This one goes to OpenSUSE Tumbleweed, easily. OpenSUSE sports perhaps the best installer I’ve seen in a free operating system. It’s so good and reliable, it’s just enterprise grade. My favorite feature is the ability to cherry-pick individual packages or follow metapackage patterns. Fedora’s network installer is customizable as well, though not to such a high degree. OpenSUSE just shines.

Out-of-the-box customization
OpenSUSE wins again, unfortunately. While Fedora is properly customized when you install it from a prepared LiveCD, that’s not the case with the network installer. All of the extras like a graphical front-end to the package manager need to be configured manually. In contrast, OpenSUSE is fully configured even if you select a desktop environment that’s neither KDE nor GNOME3 from the network installer. The polish is there as I mentioned in one of my earlier entries.

System management
OpenSUSE has the great YaST tool for configuring networks, NFS shares, firewall, kernels, etc. Fedora relies on desktop-specific applications and doesn’t have a dedicated tool. However, Yumex is less cumbersome than the GUI in OpenSUSE. I think at this point the general focus of each distribution starts to show as well. OpenSUSE emphasizes system management, while Fedora tries to be a FOSS all-rounder. There is no good or bad here, just differences. I prefer the Fedora-way as it’s a bit more lightweight.

Selection of packages
Both Fedora 25 and OpenSUSE Tumbleweed require some tinkering. Codecs are a no no due to licensing issues. It’s quite a shame, but when we recall the dismal Windows Media Player…Anyhow, licensed programs can be acquired either from RPM Fusion (Fedora) or Packman (OpenSUSE) repositories. OpenSUSE wins in terms of package numbers, though Fedora’s approach makes for a more stable environment. Some of the Packman packages are testing-grade (Factory), thus are prone to breakage.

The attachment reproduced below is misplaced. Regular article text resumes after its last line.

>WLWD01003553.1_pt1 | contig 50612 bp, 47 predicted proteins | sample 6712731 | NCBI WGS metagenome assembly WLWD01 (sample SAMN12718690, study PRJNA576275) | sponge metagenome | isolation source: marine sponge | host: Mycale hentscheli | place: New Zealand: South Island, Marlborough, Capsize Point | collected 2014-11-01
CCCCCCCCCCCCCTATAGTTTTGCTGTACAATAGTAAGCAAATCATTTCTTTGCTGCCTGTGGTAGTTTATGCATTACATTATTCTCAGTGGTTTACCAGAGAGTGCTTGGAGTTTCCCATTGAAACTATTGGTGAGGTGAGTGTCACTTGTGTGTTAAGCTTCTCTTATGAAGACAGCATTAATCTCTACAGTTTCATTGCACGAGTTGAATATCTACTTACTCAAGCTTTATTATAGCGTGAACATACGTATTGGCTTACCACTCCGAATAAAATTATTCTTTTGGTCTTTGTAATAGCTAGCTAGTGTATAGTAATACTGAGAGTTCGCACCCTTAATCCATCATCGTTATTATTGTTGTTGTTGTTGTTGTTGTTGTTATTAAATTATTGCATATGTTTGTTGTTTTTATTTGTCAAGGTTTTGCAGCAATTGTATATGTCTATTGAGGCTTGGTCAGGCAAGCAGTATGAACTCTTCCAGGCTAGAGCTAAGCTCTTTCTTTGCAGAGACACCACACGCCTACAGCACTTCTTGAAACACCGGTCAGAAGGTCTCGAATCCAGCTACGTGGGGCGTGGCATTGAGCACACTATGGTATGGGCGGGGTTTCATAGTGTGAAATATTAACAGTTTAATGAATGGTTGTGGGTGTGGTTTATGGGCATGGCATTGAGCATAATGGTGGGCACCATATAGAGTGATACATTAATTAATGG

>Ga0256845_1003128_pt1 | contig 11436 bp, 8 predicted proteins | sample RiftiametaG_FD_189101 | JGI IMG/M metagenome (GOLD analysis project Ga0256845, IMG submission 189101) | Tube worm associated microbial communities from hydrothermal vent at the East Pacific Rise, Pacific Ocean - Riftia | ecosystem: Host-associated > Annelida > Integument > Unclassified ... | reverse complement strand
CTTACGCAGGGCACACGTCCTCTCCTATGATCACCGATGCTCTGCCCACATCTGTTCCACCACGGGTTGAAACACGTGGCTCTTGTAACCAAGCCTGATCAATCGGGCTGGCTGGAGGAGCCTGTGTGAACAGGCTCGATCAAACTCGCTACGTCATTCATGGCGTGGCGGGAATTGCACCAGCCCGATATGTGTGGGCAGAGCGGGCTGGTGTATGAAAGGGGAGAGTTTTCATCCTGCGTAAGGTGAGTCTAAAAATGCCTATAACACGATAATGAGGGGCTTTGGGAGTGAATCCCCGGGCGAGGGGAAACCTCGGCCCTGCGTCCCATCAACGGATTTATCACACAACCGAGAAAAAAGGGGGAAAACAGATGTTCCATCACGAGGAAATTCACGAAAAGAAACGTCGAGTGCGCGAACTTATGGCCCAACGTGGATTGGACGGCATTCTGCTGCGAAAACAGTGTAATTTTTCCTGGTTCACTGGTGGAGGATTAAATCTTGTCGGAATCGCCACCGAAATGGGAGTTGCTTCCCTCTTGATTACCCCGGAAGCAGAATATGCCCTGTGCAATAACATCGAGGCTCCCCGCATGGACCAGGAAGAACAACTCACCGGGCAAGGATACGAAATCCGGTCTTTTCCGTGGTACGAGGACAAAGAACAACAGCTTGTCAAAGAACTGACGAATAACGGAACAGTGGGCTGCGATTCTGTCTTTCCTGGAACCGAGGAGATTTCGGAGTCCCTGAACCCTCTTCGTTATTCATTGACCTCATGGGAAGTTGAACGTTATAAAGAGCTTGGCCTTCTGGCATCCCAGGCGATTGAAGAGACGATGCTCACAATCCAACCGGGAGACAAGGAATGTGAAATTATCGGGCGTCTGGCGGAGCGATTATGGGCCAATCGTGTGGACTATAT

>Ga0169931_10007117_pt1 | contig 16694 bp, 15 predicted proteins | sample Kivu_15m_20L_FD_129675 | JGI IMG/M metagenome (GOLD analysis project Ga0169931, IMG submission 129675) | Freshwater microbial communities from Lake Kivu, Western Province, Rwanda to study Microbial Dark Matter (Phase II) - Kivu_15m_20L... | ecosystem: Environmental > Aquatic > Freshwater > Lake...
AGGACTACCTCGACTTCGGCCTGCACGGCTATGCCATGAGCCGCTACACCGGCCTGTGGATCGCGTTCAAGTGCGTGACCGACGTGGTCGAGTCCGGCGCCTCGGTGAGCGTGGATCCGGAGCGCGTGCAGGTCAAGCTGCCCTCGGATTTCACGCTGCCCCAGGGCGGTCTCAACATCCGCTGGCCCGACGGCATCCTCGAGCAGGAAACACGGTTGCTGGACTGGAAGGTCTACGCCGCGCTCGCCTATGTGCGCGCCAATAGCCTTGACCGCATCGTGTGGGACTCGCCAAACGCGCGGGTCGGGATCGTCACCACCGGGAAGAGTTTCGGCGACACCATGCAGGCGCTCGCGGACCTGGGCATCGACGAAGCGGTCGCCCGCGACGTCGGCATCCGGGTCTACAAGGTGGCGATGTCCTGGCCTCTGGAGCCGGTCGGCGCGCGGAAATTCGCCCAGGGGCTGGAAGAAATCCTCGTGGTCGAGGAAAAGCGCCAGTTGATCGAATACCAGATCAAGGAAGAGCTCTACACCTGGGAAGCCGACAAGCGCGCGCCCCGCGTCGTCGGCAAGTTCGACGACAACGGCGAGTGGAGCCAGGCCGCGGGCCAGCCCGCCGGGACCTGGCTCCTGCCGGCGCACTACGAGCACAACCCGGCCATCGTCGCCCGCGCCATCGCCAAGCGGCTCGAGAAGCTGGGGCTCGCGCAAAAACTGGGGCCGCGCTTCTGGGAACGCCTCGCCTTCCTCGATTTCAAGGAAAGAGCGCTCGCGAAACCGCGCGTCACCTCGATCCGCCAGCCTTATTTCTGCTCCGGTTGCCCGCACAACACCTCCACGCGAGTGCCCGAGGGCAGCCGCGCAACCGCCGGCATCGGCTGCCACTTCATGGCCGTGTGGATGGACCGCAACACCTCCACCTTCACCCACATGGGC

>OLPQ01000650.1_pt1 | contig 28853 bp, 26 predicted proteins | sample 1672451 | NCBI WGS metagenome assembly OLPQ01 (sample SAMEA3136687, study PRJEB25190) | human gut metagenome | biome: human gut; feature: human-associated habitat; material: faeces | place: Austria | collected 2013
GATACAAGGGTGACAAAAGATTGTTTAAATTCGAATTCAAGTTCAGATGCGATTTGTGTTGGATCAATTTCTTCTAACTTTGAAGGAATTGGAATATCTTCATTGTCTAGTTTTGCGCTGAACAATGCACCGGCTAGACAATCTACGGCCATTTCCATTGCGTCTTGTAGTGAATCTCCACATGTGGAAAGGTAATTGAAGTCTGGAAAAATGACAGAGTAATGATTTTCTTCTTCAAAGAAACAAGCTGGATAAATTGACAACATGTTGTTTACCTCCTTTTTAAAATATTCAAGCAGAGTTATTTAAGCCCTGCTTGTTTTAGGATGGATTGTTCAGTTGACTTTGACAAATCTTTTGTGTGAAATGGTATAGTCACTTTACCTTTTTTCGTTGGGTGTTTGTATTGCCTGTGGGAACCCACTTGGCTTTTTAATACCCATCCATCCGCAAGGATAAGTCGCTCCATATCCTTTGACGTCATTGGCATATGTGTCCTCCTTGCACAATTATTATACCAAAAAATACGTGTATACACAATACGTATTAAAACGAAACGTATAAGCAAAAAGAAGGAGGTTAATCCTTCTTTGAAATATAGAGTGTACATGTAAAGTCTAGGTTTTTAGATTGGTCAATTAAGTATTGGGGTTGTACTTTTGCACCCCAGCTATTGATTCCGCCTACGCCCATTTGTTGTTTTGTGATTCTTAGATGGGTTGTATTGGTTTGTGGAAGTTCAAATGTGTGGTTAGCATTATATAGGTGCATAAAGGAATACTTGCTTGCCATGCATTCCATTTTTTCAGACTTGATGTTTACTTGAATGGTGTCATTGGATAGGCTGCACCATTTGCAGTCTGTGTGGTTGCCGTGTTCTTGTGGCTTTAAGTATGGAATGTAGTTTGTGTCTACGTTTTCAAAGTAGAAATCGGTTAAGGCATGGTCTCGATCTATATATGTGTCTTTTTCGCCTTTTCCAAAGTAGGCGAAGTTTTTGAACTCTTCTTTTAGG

As a developer platform
Both distributions are geared towards developers and both do it rather well. However, as mentioned earlier, OpenSUSE Tumbleweed favors streamlined system management and focuses more on server-centric features. In theory, it’s a separate product from OpenSUSE Leap, but in practice it shares its goals. Fedora is THE developer platform. The sheer number of programming language libraries and IDE plugins is a win in my book. Even Arch Linux doesn’t come close. Then we have the COPR (Fedora) and OBS (OpenSUSE and others) servers for package building and distribution. Both frameworks are straightforward and reliable. No clear winner here.

Thus, I conclude – a draw. That would explain my dilemma, I guess. OpenSUSE Tumbleweed and Fedora 25 are both great development platforms. However, they clearly focus on different things. OpenSUSE is more server-centric – database management, data storage, safety and recovery, etc. Even though Tumbleweed is the development line, this still shows. The upside is that it’s extremely streamlined and the extra hand-holding might be useful. Fedora is the true FOSS dev platform. No wonder Linus uses it! Great focus on programming tools and libraries. Things are not as streamlined, but less restrictive as a consequence. Server appliances are also available, though it’s rather deployment than management. I chose Fedora, because I don’t mind my system breaking occasionally. OpenSUSE Tumbleweed might be the easier choice, though.

Unix and Software Design

Getting it right in software design is tricky business. It takes more than a skillful programmer and a reasonable style guide. For all of the shortcomings to be ironed out, we also need users to test the software and share their feedback. Moreover, it is true that some schools of thought are much closer to getting it right than others. I work with both Unix-like operating systems and Windows on a daily basis. From my quite personal experience Unix software is designed much better and there is good reasons for that. I’ll try to give some examples of badly designed software and why Unix applications simple rock.